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Paul Harris loved dessert so much he thought about buying a Carvel ice cream franchise in Connecticut, back when he was running a moving van company there. He loved bridge so much he became a Master Level player. But his greatest love, aside from his wife of 65 years and five children, was golf.
“When I was a kid,” his daughter, Joy Harris, recalled, “and he got a hole-in-one, the whole golf club would come and there’d be this big celebration — because it’s hard to do, especially on a championship golf course.”
Joy played with her father — and in a bid for marital union, her mother learned to play, too. Even the house accommodated him.
“When I was growing up in Connecticut, we had this bathroom that my mother decorated in golf motif,” said Joy. “So it had all my father’s trophies in there and plaques. The knobs on the sink were golf balls, and the towels were all golf and the wallpaper was all golf and I think the carpet was all green, a golf green. People would come over and they’d go in that bathroom and they’d be in there for a long time."
After retirement, Paul and his wife moved to a golf community in Florida, where he played three or four times a week. Age and cataracts made precision more difficult, but no less successful. Once, in his mid-70s, he teed-off with a friend. He knew the shot had landed, though neither of them could see where.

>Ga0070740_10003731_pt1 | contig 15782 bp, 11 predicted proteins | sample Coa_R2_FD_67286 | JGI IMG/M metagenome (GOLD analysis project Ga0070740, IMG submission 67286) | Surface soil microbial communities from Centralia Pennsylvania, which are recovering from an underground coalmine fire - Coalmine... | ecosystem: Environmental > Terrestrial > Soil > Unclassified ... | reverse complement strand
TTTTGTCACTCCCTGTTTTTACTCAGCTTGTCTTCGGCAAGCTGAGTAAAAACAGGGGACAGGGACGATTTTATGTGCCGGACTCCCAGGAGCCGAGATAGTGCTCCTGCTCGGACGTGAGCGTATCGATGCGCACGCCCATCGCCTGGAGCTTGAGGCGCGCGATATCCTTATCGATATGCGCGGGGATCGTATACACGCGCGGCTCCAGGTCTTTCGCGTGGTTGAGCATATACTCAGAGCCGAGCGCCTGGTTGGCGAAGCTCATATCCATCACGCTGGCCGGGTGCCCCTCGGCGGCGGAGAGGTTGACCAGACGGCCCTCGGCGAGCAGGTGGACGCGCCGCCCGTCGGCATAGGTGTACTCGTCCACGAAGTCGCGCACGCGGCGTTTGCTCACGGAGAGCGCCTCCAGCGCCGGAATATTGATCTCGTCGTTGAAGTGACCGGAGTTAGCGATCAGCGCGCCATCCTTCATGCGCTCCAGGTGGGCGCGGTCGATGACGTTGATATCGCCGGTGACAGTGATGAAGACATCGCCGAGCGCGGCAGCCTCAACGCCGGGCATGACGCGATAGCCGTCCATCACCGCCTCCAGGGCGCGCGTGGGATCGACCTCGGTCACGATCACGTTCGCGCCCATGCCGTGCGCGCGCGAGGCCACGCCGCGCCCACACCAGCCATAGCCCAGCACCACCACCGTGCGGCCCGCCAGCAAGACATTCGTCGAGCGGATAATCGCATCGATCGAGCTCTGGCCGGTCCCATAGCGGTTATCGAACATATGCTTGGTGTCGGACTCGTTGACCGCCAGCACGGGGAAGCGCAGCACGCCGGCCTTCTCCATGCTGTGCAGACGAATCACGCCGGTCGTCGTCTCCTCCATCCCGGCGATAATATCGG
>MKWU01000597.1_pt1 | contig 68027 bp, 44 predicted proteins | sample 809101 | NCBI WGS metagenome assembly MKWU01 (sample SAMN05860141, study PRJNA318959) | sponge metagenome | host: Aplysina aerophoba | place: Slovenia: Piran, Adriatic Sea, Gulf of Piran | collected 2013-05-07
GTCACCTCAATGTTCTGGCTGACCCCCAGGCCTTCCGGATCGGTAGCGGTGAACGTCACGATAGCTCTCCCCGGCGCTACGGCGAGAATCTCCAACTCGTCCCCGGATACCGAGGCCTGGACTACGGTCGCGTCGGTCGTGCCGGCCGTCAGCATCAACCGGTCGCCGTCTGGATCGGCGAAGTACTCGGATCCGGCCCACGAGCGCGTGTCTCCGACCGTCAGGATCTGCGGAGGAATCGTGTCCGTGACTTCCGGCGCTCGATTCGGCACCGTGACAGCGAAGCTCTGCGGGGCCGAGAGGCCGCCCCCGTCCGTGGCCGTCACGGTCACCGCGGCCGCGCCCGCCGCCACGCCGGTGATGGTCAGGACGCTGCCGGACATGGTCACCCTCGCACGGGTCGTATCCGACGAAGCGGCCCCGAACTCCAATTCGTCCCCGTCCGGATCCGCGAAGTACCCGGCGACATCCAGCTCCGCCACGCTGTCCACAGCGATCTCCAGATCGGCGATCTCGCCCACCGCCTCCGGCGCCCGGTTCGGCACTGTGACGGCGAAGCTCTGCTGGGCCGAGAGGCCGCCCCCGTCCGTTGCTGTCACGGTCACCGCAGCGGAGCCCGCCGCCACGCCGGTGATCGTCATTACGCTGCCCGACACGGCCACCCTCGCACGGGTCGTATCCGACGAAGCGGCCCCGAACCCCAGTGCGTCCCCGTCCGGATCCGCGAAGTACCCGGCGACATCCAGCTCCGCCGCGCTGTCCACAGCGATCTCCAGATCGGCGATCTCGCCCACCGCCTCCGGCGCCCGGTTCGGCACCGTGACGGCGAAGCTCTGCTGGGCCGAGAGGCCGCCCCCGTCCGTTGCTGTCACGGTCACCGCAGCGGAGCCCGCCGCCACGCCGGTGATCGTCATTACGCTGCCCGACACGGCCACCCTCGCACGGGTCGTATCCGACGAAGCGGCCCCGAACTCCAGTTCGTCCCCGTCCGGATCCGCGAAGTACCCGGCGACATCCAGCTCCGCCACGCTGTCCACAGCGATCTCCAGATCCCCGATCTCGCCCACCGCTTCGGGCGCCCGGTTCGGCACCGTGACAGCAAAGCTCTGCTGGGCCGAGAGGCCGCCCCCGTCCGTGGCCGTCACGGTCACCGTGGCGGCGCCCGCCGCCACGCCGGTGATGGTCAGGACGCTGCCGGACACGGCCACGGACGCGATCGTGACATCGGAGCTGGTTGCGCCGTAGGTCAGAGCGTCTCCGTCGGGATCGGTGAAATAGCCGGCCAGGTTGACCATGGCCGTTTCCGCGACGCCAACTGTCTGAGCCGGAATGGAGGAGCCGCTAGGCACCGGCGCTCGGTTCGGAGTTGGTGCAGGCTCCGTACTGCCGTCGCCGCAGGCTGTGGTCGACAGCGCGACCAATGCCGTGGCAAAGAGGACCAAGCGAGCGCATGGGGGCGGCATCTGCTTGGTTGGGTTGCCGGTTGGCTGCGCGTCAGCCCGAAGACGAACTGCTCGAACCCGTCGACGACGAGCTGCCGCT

“They start walking toward the hole looking for the ball, they couldn’t find it, and then his friend said, joking, ‘maybe it’s in the hole.’ So they went over, and it was.”
Ball-hawking was another passion, a way of scouring for treasure.
“And he had this outfit he would wear that was just hysterical,” Joy explained. “It was some of his old Army clothes, like fatigues and everything, but then he’d have these big leather boots and this machete and a golf club.”
The machete was for alligators living in the water hazards. (Paul knew where they lived!) Afterwards, he would sort his treasure by quality, clean them with care and send his friends egg cartons packed with golf balls.
True love is hard to give up. But when he was around 80, Paul did.
“He just said one day — y'know, he had the golf cart, he had really expensive golf clubs — and one day he just said to me, ‘I’m not going to play golf anymore.’ He said, ‘Do you want my clubs?’ It was harder for me than it was for him. He was ready to move on.”
Yet delight was deep in his character, and Paul wasn’t finished with love. On a trip to Colorado, Joy and her husband took him up a mountaintop. He gazed at the panorama with old eyes that had become new.
If only I’d known there were places like this, he told them, I wouldn’t have played so much golf.
Paul Harris died last August in Florida. He was 89 years old.
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